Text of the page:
This is another cross section btw
photo_2021-02-08_23-44-35.jpg
But for longer posts we make 200mm clamping zones for 400/350mm long seatposts and 150mm zones for 300/250mm seatposts like on the picture below - on the right couple of finished seatposts with matte clamping zones. (actually the real lay-up for clamping zone goes 220mm up but matte zone goes only for 200mm just in case :D :D )
Снимок1.PNG
Truth to be told - the post will be just fine in most cases even if clamped in the wrong place,
I cut the holes for the bolts by cnc-mill to make them precise and in order to do that - the post has to be clamped as high as possible:
Like on this video: https://www.instagram.com/p/CAgGGL_Fm6-/
(sorry, I'm too lazy to upload something on Vimeo for the minute of cnc mill cutting carbon fiber :D :D so here is the instagram link)

Of course the tube is weaker in places without layers of carbon which go around the tube, but I tested it for the x3 loads of clamping which occurs when I set the post into the cnc mill and it was just fine. But of course the post which was clamped in the wrong place and broken won't be warrantied - we are small company and don't sell much but no one was smart enough and managed to break one yet) In worst case scenario with seatback, long post and the saddle pushed as far back as possible the post sustains 300kgf of load and then the saddle's rail breaks or bends if its made from steel. If rail is clamped for the middle - the post breaks around 400kgf of load.
And we make custom lay-up with longer or shorter clamping zones for free, so its not a problem anyway))

On the other side - I (and any other sane person) would recomend not to insert the post less than 70mm into the frame because it possibly will just break the seattube of the frame and that would be a real pain in the ass.

Knightyboy27
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by Knightyboy27

Many thanks for such a detailed response.

Just trying to work out the taxes and duties involved in shipping a saddle and seatpost combo to the UK now.

Komarov
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by Komarov

Knightyboy27 wrote:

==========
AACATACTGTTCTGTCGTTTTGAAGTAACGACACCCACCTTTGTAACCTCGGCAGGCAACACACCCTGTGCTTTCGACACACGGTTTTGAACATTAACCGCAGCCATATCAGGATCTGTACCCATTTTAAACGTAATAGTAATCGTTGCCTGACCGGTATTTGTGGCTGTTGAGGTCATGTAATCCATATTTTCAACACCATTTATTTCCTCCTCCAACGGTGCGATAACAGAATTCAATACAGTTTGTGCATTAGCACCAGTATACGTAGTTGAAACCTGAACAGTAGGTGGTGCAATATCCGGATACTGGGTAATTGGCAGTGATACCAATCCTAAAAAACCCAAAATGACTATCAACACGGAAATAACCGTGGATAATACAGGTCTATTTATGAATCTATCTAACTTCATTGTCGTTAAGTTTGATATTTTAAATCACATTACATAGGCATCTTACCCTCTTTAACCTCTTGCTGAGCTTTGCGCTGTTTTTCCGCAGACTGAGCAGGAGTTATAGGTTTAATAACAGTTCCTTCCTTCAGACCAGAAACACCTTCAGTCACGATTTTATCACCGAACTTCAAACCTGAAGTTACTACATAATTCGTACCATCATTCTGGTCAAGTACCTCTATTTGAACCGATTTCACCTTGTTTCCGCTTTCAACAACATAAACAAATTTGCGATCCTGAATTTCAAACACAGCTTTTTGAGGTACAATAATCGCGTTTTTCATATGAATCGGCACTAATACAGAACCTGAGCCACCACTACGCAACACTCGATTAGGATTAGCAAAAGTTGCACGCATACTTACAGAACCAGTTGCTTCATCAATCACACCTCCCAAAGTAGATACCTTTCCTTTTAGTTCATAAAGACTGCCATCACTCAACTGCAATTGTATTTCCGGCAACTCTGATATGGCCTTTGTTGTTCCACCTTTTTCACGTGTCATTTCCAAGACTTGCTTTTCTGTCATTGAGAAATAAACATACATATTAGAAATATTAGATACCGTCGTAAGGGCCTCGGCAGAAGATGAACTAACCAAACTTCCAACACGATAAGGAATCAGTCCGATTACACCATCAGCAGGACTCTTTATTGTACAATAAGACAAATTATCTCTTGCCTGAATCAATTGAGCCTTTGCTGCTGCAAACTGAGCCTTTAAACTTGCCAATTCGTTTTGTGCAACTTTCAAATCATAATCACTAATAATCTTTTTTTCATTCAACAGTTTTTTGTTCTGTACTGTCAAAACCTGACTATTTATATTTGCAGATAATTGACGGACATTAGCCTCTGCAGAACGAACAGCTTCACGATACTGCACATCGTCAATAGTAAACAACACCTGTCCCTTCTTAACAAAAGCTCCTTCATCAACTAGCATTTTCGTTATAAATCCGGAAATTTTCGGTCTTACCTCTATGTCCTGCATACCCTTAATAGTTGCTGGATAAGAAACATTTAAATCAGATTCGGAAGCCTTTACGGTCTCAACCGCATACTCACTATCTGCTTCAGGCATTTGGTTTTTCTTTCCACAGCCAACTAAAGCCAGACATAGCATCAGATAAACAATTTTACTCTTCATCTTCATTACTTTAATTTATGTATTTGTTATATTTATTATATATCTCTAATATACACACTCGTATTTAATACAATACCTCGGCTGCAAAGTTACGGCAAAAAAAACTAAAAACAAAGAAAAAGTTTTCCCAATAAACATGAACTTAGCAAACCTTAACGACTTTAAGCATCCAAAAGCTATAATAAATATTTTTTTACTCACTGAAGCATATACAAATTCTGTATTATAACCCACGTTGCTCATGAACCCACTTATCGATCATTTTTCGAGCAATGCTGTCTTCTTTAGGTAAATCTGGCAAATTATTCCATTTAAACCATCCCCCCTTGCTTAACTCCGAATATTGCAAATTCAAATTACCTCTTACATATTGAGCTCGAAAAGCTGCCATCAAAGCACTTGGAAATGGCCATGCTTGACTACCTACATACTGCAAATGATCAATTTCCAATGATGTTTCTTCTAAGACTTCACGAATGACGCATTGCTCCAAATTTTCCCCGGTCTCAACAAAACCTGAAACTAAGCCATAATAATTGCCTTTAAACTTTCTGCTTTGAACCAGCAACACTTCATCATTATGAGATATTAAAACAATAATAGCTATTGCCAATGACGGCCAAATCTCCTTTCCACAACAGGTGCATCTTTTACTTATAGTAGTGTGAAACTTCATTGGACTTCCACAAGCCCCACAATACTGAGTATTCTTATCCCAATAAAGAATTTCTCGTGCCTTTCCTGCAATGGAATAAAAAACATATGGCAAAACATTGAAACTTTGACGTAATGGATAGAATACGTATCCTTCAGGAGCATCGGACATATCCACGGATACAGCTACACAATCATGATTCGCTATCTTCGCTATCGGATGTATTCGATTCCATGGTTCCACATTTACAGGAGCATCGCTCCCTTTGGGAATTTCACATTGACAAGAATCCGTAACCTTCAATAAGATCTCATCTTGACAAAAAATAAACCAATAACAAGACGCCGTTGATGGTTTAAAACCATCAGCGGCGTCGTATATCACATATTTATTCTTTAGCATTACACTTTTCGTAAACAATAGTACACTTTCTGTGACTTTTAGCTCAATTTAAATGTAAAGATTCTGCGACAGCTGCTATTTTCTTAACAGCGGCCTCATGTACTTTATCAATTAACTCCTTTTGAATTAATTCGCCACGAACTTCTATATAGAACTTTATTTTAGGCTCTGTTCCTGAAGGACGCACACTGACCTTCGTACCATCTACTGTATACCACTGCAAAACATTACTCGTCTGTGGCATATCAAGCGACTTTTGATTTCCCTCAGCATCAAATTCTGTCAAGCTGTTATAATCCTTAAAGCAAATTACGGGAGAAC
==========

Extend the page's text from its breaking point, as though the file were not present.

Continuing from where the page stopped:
Mon Feb 08, 2021 10:38 pm
Many thanks for such a detailed response.

Just trying to work out the taxes and duties involved in shipping a saddle and seatpost combo to the UK now.
I dont manage the shipments, but as I understand - we usually ship to UK and the customer don't has to bother himself with custom's fee or any delivery issues at all :wink:

Geoff
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Location: Canada

by Geoff

Not sure how I missed this. Really great work!

cajer
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by cajer

Have you thought about making something like the new wide pad aero bar that were used in the hour record?

Komarov
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by Komarov

Geoff wrote:
Wed Feb 10, 2021 11:40 pm
Not sure how I missed this. Really great work!
Thank you!
cajer wrote:
Thu Feb 11, 2021 9:22 am
Have you thought about making something like the new wide pad aero bar that were used in the hour record?
I designed the extensions for one bikefit studio in Moscow. When the serial production and sales will be launched and if both go well - guess it would be rational to make the base bar, pads and mountings to form the whole cockpit.
So we may design them on our own or per order from studio which will be quicker way to do it since we are busy developing our own products and its easier when someone else does the research and just gives you the specification :D

Kumppa
Posts: 469
Joined: Mon Oct 13, 2014 10:05 am

by Kumppa

Nice work!

How wide is that carbon loop on the Garmin mount? Any plan when you might get these for sale? Looks promising alternative to replace the original plastic one.

by Weenie


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Komarov
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Posts: 66
Joined: Thu Jun 13, 2019 2:46 pm

by Komarov

Kumppa wrote:
Thu Feb 11, 2021 11:50 am
Nice work!

How wide is that carbon loop on the Garmin mount? Any plan when you might get these for sale? Looks promising alternative to replace the original plastic one.
Thx! The loop is 10mm wide (I believe the standart Garmin mount is 12mm), I hope to at least have some prototypes in March or April, but you always cant guess where the delay might happen in these things